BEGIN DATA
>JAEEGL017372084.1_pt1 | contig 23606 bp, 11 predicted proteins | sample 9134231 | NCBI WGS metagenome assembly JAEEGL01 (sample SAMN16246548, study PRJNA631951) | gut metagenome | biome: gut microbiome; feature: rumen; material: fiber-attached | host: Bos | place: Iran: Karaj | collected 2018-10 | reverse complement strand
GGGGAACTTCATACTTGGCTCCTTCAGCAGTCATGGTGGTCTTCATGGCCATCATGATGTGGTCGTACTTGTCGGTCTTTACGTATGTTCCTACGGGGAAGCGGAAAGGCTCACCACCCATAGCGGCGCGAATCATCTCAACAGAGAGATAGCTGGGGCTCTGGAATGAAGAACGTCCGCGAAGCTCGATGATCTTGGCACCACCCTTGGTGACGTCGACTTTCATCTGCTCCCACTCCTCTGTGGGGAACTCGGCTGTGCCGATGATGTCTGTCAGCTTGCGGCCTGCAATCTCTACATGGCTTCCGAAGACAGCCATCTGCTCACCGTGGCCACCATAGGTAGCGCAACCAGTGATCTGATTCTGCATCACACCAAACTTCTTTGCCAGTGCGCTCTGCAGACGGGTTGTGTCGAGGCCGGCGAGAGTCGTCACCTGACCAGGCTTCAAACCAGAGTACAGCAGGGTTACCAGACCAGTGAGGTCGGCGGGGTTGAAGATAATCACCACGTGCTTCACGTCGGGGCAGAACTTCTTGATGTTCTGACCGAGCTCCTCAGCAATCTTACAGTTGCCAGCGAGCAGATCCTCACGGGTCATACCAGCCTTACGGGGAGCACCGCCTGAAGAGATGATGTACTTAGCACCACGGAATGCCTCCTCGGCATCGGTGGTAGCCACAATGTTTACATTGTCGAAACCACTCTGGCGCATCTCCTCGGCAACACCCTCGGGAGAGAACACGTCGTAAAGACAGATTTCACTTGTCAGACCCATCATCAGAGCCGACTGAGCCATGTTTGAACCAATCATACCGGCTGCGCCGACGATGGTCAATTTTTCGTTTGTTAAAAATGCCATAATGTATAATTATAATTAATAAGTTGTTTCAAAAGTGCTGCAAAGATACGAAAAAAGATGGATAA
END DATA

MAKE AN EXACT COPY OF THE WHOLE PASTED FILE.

>JAEEGL017372084.1_pt1 | contig 23606 bp, 11 predicted proteins | sample 9134231 | NCBI WGS metagenome assembly JAEEGL01 (sample SAMN16246548, study PRJNA631951) | gut metagenome | biome: gut microbiome; feature: rumen; material: fiber-attached | host: Bos | place: Iran: Karaj | collected 2018-10 | reverse complement strand
GGGGAACTTCATACTTGGCTCCTTCAGCAGTCATGGTGGTCTTCATGGCCATCATGATGTGGTCGTACTTGTCGGTCTTTACGTATGTTCCTACGGGGAAGCGGAAAGGCTCACCACCCATAGCGGCGCGAATCATCTCAACAGAGAGATAGCTGGGGCTCTGGAATGAAGAACGTCCGCGAAGCTCGATGATCTTGGCACCACCCTTGGTGACGTCGACTTTCATCTGCTCCCACTCCTCTGTGGGGAACTCGGCTGTGCCGATGATGTCTGTCAGCTTGCGGCCTGCAATCTCTACATGGCTTCCGAAGACAGCCATCTGCTCACCGTGGCCACCATAGGTAGCGCAACCAGTGATCTGATTCTGCATCACACCAAACTTCTTTGCCAGTGCGCTCTGCAGACGGGTTGTGTCGAGGCCGGCGAGAGTCGTCACCTGACCAGGCTTCAAACCAGAGTACAGCAGGGTTACCAGACCAGTGAGGTCGGCGGGGTTGAAGATAATCACCACGTGCTTCACGTCGGGGCAGAACTTCTTGATGTTCTGACCGAGCTCCTCAGCAATCTTACAGTTGCCAGCGAGCAGATCCTCACGGGTCATACCAGCCTTACGGGGAGCACCGCCTGAAGAGATGATGTACTTAGCACCACGGAATGCCTCCTCGGCATCGGTGGTAGCCACAATGTTTACATTGTCGAAACCACTCTGGCGCATCTCCTCGGCAACACCCTCGGGAGAGAACACGTCGTAAAGACAGATTTCACTTGTCAGACCCATCATCAGAGCCGACTGAGCCATGTTTGAACCAATCATACCGGCTGCGCCGACGATGGTCAATTTTTCGTTTGTTAAAAATGCCATAATGTATAATTATAATTAATAAGTTGTTTCAAAAGTGCTGCAAAGATACGAAAAAAGATGGATAA